Thursday, 19 January 2012

The Crypt Project : New Depths Lowry Theatre, Salford 17/1/12

Well, Happystorm Theatre’s production of The Crypt Project turned out to be a fascinating night and one I will not forget in a hurry.

It was billed as a promenade performance, taking place under the Lowry Theatre, exploring elements of addiction and mental health. An email arrived on the day of the performance advising sensible shoes should be worn, adding to the anticipation and I really didn’t know what to expect.

Each performance was limited to an audience of 30. We met in the main foyer of the theatre and were then led back outside, round to the rear of the building and in through a service entrance. Our small group were then issued with hard hats, and further split into four teams who would be guided round the performance separately.

We spent the next hour being led through corridors, into under-stage spaces, into the theatre auditorium, onto and behind the stage. It was completely disorientating and an extremely intense experience. Sometimes we would pause to witness events, such as an exchange between two characters in a corridor, at other times you would catch glimpses of activity as you passed by. You could also hear other things happening that you never saw. From time to time characters would rush past you, or you would glimpse things happening in rooms or corners as you were led by, or sometimes the audience itself would become almost part of the performance. At one point I was sitting in the theatre, watching action on the stage, with an actor sitting next to me, observing and commenting on the events on the stage.

Each of the four groups went round separately but consecutively, occasionally joining with another group to witness elements of the piece, and all experiencing the ‘whole’ in a slightly differing order. It must have been a superhuman feat of logistics to organise, yet it ran like clockwork.

Because the groups were so small it was an incredibly intense experience, and a real privilege to be seeing quality performances at such close quarters.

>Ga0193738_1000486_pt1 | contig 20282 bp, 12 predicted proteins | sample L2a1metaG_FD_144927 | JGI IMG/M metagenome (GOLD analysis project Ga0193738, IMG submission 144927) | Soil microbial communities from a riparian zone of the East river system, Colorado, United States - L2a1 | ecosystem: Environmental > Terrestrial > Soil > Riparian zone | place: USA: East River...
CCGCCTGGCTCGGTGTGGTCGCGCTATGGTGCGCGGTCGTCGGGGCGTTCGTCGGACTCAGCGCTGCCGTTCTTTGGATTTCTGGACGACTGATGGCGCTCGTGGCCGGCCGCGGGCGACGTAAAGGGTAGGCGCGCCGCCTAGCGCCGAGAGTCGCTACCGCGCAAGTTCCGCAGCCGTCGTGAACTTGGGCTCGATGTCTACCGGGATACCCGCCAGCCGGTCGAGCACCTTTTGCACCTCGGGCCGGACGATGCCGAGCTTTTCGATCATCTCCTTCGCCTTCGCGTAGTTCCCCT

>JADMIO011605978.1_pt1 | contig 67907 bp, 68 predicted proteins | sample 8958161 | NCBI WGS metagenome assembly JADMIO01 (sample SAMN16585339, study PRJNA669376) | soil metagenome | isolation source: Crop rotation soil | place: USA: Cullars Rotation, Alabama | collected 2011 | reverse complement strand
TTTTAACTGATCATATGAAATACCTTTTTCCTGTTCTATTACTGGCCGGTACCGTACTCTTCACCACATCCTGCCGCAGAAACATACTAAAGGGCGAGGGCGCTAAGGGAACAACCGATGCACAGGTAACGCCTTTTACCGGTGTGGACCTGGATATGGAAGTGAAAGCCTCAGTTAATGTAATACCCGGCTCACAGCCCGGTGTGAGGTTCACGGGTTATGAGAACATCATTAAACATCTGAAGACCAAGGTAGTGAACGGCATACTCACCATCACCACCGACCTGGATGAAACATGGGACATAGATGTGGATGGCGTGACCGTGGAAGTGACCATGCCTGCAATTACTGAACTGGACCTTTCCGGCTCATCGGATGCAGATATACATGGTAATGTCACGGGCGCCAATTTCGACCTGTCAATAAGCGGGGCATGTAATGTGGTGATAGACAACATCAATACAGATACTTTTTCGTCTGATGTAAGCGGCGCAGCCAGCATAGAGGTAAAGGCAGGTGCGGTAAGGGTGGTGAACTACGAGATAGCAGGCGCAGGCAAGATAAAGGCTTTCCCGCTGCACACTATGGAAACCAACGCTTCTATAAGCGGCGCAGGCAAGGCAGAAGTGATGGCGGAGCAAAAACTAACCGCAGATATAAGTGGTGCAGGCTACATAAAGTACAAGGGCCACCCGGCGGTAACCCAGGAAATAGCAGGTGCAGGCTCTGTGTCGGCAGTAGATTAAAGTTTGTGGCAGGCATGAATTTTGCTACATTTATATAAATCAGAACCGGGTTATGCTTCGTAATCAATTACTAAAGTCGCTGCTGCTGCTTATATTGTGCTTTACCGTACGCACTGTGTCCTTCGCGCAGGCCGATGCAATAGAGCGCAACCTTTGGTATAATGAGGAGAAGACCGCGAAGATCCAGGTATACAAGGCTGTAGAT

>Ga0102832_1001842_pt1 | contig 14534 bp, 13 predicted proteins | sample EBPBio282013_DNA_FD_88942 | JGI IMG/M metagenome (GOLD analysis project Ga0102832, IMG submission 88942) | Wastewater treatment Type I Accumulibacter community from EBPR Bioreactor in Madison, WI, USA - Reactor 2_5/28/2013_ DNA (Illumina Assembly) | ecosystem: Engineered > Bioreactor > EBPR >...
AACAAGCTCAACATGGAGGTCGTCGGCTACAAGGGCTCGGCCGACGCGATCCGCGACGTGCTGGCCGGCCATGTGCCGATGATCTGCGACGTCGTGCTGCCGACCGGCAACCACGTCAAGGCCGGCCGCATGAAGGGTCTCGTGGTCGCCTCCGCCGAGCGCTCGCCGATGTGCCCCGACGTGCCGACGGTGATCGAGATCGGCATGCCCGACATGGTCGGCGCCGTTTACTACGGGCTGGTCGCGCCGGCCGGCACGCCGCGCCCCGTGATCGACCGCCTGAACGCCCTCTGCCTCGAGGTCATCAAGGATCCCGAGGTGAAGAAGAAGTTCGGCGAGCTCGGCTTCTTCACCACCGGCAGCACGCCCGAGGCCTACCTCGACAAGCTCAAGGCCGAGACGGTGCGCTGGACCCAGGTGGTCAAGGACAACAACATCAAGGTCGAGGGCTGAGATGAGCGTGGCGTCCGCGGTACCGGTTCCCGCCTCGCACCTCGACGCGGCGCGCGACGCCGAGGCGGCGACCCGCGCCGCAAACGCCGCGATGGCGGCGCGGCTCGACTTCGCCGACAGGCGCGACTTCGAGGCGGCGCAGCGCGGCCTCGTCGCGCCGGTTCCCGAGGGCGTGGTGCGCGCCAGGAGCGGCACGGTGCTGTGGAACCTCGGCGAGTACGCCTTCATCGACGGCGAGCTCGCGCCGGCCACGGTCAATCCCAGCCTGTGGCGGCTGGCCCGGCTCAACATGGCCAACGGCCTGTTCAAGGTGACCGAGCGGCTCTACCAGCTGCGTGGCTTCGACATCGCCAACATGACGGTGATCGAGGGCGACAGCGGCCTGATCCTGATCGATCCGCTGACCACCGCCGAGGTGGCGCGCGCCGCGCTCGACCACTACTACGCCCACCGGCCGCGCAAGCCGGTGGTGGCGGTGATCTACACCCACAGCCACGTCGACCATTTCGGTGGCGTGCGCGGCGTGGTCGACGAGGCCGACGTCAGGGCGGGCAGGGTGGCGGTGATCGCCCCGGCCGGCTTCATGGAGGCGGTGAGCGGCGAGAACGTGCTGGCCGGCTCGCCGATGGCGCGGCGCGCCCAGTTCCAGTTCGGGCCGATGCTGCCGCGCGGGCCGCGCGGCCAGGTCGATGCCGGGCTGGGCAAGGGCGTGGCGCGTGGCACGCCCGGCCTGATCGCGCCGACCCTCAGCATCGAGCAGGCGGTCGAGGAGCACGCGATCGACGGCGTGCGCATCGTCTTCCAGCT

There were four main characters – Daniel (Matthew Ganley) Frances (Susi Wrenshaw), Jeanette (Denise Kennedy) and William (Ian Curley) - as events unfolded you realised that all of them were dealing with mental health or addiction issues, some more immediately apparent than others, and you got glimpses into their lives, and what might have influenced those issues. But this wasn’t a linear story with a beginning, a middle and an end, and in my opinion it was all the more clever for that.

Daniel’s issues are the most immediately apparent, the kind of person you might avoid in the street, but as events unfold you start to see the complexities of his character and the interactions between him and Frances are extremely touching. The intensity and energy of Matthew Ganley’s performance was amazing to witness. Frances and Jeanette on initial impression are both confident professionals, but as the event progresses you see they are both extremely complex and vulnerable people. Susi Wrenshaw’s portrayal of Frances was extremely moving, especially in the ‘bathroom scene’ as her issues and vulnerabilities become clear. Ian Curley as William shows us a lonely man, struggling with life and past regrets, and of all the characters his left me with the most questions.

But the highlight performance of the night for me was Denise Kennedy’s Jeanette. When we first properly meet her, as part of her project team meeting, it was an extremely humorous performance, and one that I recognise all too well from my day job. However, when we next see her, as silent observers in her hotel room, her dramatic unravelling is shown in a quite breathtaking portrayal that had the audience gripped.

When we eventually emerged back out into the theatre foyer I had the sense of having experienced something very special that had my mind in complete overdrive for long after I had left the building. The cast, crew and creative team should be very proud of themselves, it was an extraordinary night out and I consider myself very lucky to have been part of.

Monday, 16 January 2012

A Round Heeled Woman, Aldwych Theatre London 14/1/12